THE USA AFTER 1950
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THE USA AFTER 1950



16.1.1.

The Reconstruction failed to solve the problem of racial inequality. Blacks still had separate schools, transportation, restaurants, and parks, many of which were poorly funded and inferior to those of whites. Over the next 75 years,

Jim Crow signs

went up to separate the races in every possible place. The system of segregation also included the denial of voting rights. During

World War I

, black soldiers were segregated, denied the opportunity to be leaders, and were subjected to racism within the armed forces. The

Great Depression

increased black protests against discrimination, especially in Northern cities. Blacks organized school boycotts in Northern cities to protest discriminatory treatment of

black children at schools

.

16.1.2.

More complicated was the educational situation in the South in the 1950s. White opposition had grown into massive resistance to the desegregation orders. Tactics included firing school employees who showed willingness to seek integration, closing public schools rather than desegregating, and boycotting all public education that was integrated. In

Little Rock, Arkansas

, in 1957, the Governor refused to admit nine black students to Central High School, and President Eisenhower sent federal troops to enforce desegregation. The event was covered by the national media, and the fate of

the Little Rock Nine

, the students attempting to integrate the school, dramatized the seriousness of the school desegregation issue to many Americans. The same situation took place in

1963

at

the University of Alabama

.

16.1.3.

Despite the threats and violence, the struggle quickly moved beyond school desegregation to challenge segregation in other areas. On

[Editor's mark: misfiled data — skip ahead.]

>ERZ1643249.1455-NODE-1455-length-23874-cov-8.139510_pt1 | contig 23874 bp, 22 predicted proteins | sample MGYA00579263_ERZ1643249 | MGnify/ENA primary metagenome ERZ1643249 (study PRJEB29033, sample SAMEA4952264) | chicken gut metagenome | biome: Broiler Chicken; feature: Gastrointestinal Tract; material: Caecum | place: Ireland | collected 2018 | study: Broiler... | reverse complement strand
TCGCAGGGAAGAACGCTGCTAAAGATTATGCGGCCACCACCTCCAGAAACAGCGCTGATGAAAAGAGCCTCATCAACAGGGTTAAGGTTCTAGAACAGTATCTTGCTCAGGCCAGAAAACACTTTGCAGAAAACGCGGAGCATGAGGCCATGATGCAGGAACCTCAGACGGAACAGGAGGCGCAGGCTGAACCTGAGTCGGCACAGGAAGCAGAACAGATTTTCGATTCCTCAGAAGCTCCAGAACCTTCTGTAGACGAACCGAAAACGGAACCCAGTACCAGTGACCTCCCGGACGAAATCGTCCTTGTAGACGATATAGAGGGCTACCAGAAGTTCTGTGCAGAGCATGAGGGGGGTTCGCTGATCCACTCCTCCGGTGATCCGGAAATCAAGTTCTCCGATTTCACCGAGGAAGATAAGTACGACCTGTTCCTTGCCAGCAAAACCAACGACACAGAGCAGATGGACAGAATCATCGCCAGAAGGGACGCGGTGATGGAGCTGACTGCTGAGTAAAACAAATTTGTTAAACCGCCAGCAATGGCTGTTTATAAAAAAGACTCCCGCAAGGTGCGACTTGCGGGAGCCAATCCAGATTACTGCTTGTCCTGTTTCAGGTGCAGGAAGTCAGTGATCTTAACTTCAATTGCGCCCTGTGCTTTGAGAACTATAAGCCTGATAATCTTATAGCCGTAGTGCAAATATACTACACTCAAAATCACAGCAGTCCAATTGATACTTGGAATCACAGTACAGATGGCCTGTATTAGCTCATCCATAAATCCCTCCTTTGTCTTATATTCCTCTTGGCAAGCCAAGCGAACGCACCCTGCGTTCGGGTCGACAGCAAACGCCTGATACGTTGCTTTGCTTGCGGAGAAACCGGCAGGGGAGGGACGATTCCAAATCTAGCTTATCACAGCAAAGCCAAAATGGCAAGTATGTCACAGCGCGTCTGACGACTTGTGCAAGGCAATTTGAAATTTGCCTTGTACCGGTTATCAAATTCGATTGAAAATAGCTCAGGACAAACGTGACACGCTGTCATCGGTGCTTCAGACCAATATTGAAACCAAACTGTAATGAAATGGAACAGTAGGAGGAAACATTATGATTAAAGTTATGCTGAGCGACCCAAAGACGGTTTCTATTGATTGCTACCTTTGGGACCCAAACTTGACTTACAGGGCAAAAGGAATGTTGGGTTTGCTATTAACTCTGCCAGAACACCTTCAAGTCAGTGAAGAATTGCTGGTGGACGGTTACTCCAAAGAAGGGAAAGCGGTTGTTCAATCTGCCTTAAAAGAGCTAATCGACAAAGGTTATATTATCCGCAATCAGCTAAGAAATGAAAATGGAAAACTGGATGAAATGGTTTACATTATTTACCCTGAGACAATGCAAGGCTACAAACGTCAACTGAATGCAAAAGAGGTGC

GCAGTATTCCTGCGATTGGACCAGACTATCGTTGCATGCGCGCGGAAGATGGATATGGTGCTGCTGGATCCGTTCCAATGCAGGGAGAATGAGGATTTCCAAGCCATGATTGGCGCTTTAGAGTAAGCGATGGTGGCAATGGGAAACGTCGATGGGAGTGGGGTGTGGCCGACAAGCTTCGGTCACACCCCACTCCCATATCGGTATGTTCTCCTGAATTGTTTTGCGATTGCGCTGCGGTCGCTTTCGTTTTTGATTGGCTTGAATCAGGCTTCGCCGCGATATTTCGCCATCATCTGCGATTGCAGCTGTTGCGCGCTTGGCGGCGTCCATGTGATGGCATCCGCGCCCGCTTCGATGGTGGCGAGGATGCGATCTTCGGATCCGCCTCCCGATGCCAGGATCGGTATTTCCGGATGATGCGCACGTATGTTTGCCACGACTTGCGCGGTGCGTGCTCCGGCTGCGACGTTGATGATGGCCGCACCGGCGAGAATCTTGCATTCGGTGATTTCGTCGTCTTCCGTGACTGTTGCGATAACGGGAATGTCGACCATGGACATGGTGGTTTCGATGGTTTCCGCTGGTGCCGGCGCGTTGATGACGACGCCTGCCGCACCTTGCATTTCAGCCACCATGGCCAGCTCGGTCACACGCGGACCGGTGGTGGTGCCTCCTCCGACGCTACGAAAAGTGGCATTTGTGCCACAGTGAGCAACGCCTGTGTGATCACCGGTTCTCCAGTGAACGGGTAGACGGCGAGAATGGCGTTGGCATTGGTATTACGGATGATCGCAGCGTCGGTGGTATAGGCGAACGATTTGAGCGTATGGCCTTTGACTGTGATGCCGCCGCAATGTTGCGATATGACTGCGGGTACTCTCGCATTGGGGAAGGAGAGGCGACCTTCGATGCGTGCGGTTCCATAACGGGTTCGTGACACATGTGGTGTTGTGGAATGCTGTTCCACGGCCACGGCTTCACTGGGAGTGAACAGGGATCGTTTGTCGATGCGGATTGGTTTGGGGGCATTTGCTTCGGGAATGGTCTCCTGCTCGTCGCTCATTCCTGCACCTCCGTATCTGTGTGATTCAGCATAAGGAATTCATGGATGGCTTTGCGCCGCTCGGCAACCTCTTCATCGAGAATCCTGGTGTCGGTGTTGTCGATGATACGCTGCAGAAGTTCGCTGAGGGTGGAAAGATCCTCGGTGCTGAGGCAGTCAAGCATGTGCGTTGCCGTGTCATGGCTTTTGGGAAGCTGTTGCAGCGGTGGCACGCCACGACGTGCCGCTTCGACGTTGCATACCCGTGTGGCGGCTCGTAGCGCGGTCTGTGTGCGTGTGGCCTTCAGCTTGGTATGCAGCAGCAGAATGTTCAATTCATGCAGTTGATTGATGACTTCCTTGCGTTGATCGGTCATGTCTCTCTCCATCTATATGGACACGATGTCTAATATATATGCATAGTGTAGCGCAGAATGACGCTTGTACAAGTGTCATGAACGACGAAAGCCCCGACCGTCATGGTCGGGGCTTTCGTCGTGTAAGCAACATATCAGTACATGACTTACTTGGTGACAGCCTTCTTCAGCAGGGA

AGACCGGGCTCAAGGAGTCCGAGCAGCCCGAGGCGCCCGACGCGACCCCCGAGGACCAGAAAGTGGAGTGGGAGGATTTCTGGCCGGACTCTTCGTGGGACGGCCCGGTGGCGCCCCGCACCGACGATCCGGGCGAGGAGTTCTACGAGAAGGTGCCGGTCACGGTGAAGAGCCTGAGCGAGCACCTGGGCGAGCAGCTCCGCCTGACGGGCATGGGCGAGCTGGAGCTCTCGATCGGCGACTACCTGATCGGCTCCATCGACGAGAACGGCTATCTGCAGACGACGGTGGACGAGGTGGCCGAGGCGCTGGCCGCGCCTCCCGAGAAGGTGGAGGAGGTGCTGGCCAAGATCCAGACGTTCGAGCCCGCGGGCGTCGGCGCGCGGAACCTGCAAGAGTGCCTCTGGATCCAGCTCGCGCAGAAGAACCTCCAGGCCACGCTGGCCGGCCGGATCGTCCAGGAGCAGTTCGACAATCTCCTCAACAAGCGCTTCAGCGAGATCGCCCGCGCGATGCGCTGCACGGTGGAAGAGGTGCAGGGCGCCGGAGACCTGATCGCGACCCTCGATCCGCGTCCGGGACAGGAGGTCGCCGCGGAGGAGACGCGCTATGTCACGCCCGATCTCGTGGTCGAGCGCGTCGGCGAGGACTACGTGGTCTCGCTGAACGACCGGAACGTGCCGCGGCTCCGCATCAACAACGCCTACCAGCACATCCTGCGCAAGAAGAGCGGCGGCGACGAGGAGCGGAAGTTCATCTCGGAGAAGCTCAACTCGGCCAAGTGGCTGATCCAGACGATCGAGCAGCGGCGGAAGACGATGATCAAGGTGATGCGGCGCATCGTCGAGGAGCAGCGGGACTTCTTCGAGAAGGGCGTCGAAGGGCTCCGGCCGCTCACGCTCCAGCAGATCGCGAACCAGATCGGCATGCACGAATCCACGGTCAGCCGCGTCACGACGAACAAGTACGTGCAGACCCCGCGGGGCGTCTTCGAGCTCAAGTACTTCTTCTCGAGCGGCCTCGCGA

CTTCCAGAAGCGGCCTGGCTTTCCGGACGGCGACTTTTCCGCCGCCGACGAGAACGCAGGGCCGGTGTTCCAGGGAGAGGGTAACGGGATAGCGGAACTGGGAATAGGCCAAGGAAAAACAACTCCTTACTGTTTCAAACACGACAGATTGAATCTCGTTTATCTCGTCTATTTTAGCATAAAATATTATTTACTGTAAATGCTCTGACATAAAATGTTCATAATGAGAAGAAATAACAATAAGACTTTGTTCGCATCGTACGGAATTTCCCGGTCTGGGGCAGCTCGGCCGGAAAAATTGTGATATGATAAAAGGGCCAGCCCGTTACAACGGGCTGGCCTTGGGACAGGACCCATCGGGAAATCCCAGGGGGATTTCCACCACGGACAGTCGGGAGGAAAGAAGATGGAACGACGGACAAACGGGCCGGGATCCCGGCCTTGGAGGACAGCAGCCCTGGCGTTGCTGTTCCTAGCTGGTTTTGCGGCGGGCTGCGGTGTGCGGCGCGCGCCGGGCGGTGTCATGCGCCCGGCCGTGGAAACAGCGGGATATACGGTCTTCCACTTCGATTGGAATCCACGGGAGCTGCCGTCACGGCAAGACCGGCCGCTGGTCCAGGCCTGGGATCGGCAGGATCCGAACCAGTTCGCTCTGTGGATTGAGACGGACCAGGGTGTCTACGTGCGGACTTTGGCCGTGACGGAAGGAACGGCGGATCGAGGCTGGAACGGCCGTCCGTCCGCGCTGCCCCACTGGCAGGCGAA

December 1, 1955

,

Rosa Parks

, a Black woman, was told to give up her seat on a city bus to a white person in Montgomery, Alabama. When Parks refused to move, she was arrested. Montgomery's black community organized a boycott of the buses. It lasted for more than a year and dramatized to the American public the determination of blacks in the South to end segregation. It ended in triumph.

16.1.4.

A young Baptist minister named

Martin Luther King

, Jr., was president of the Montgomery Improvement Association, the organization that directed the boycott. The protest made King a national figure. Later he led more than 200,000 women and men from all over the United States to Washington, D.C., on August 28, 1963, for

a peaceful civil rights demonstration

. The protesters gathered to show support for a broad civil rights bill. During the demonstration, King delivered his “

I Have a Dream” speech

in front of the giant sculpture of the Great Emancipator, Abraham Lincoln, in which he expressed the ideals of the civil rights movement. King, the Nobel Peace Prize winner, was assassinated in April 1968.


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